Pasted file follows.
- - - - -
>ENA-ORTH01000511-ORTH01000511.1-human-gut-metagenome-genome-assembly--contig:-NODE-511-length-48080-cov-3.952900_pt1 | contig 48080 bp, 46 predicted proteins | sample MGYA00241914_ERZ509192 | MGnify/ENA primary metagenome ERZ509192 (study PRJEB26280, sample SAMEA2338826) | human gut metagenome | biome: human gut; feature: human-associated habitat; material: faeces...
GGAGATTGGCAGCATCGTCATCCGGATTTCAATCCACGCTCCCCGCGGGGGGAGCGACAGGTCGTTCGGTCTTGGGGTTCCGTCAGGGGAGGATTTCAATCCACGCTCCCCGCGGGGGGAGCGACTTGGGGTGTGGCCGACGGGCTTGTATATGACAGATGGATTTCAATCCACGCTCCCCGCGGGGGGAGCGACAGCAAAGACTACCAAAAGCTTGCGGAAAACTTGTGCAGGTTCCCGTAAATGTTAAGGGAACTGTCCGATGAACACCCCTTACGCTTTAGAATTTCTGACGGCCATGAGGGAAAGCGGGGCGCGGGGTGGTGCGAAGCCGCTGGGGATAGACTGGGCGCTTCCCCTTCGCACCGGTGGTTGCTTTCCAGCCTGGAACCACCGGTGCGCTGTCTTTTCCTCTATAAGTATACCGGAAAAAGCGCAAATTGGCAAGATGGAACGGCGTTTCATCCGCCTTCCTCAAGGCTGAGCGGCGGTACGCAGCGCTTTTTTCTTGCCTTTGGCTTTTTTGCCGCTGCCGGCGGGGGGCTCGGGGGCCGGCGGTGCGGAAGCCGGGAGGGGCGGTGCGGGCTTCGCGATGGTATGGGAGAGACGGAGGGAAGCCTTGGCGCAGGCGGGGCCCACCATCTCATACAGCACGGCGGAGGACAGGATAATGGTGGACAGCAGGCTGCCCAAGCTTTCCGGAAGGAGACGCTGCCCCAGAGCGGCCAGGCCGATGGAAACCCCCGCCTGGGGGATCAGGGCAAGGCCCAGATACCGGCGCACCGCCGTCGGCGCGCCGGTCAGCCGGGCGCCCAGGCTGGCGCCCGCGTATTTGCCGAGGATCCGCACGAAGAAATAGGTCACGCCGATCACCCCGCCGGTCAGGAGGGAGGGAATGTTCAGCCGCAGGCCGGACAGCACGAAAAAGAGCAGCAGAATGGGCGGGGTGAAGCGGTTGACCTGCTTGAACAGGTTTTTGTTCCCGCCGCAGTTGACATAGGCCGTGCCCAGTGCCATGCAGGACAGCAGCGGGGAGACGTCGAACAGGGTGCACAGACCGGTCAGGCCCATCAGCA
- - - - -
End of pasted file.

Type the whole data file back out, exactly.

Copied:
>ENA-ORTH01000511-ORTH01000511.1-human-gut-metagenome-genome-assembly--contig:-NODE-511-length-48080-cov-3.952900_pt1 | contig 48080 bp, 46 predicted proteins | sample MGYA00241914_ERZ509192 | MGnify/ENA primary metagenome ERZ509192 (study PRJEB26280, sample SAMEA2338826) | human gut metagenome | biome: human gut; feature: human-associated habitat; material: faeces...
GGAGATTGGCAGCATCGTCATCCGGATTTCAATCCACGCTCCCCGCGGGGGGAGCGACAGGTCGTTCGGTCTTGGGGTTCCGTCAGGGGAGGATTTCAATCCACGCTCCCCGCGGGGGGAGCGACTTGGGGTGTGGCCGACGGGCTTGTATATGACAGATGGATTTCAATCCACGCTCCCCGCGGGGGGAGCGACAGCAAAGACTACCAAAAGCTTGCGGAAAACTTGTGCAGGTTCCCGTAAATGTTAAGGGAACTGTCCGATGAACACCCCTTACGCTTTAGAATTTCTGACGGCCATGAGGGAAAGCGGGGCGCGGGGTGGTGCGAAGCCGCTGGGGATAGACTGGGCGCTTCCCCTTCGCACCGGTGGTTGCTTTCCAGCCTGGAACCACCGGTGCGCTGTCTTTTCCTCTATAAGTATACCGGAAAAAGCGCAAATTGGCAAGATGGAACGGCGTTTCATCCGCCTTCCTCAAGGCTGAGCGGCGGTACGCAGCGCTTTTTTCTTGCCTTTGGCTTTTTTGCCGCTGCCGGCGGGGGGCTCGGGGGCCGGCGGTGCGGAAGCCGGGAGGGGCGGTGCGGGCTTCGCGATGGTATGGGAGAGACGGAGGGAAGCCTTGGCGCAGGCGGGGCCCACCATCTCATACAGCACGGCGGAGGACAGGATAATGGTGGACAGCAGGCTGCCCAAGCTTTCCGGAAGGAGACGCTGCCCCAGAGCGGCCAGGCCGATGGAAACCCCCGCCTGGGGGATCAGGGCAAGGCCCAGATACCGGCGCACCGCCGTCGGCGCGCCGGTCAGCCGGGCGCCCAGGCTGGCGCCCGCGTATTTGCCGAGGATCCGCACGAAGAAATAGGTCACGCCGATCACCCCGCCGGTCAGGAGGGAGGGAATGTTCAGCCGCAGGCCGGACAGCACGAAAAAGAGCAGCAGAATGGGCGGGGTGAAGCGGTTGACCTGCTTGAACAGGTTTTTGTTCCCGCCGCAGTTGACATAGGCCGTGCCCAGTGCCATGCAGGACAGCAGCGGGGAGACGTCGAACAGGGTGCACAGACCGGTCAGGCCCATCAGCA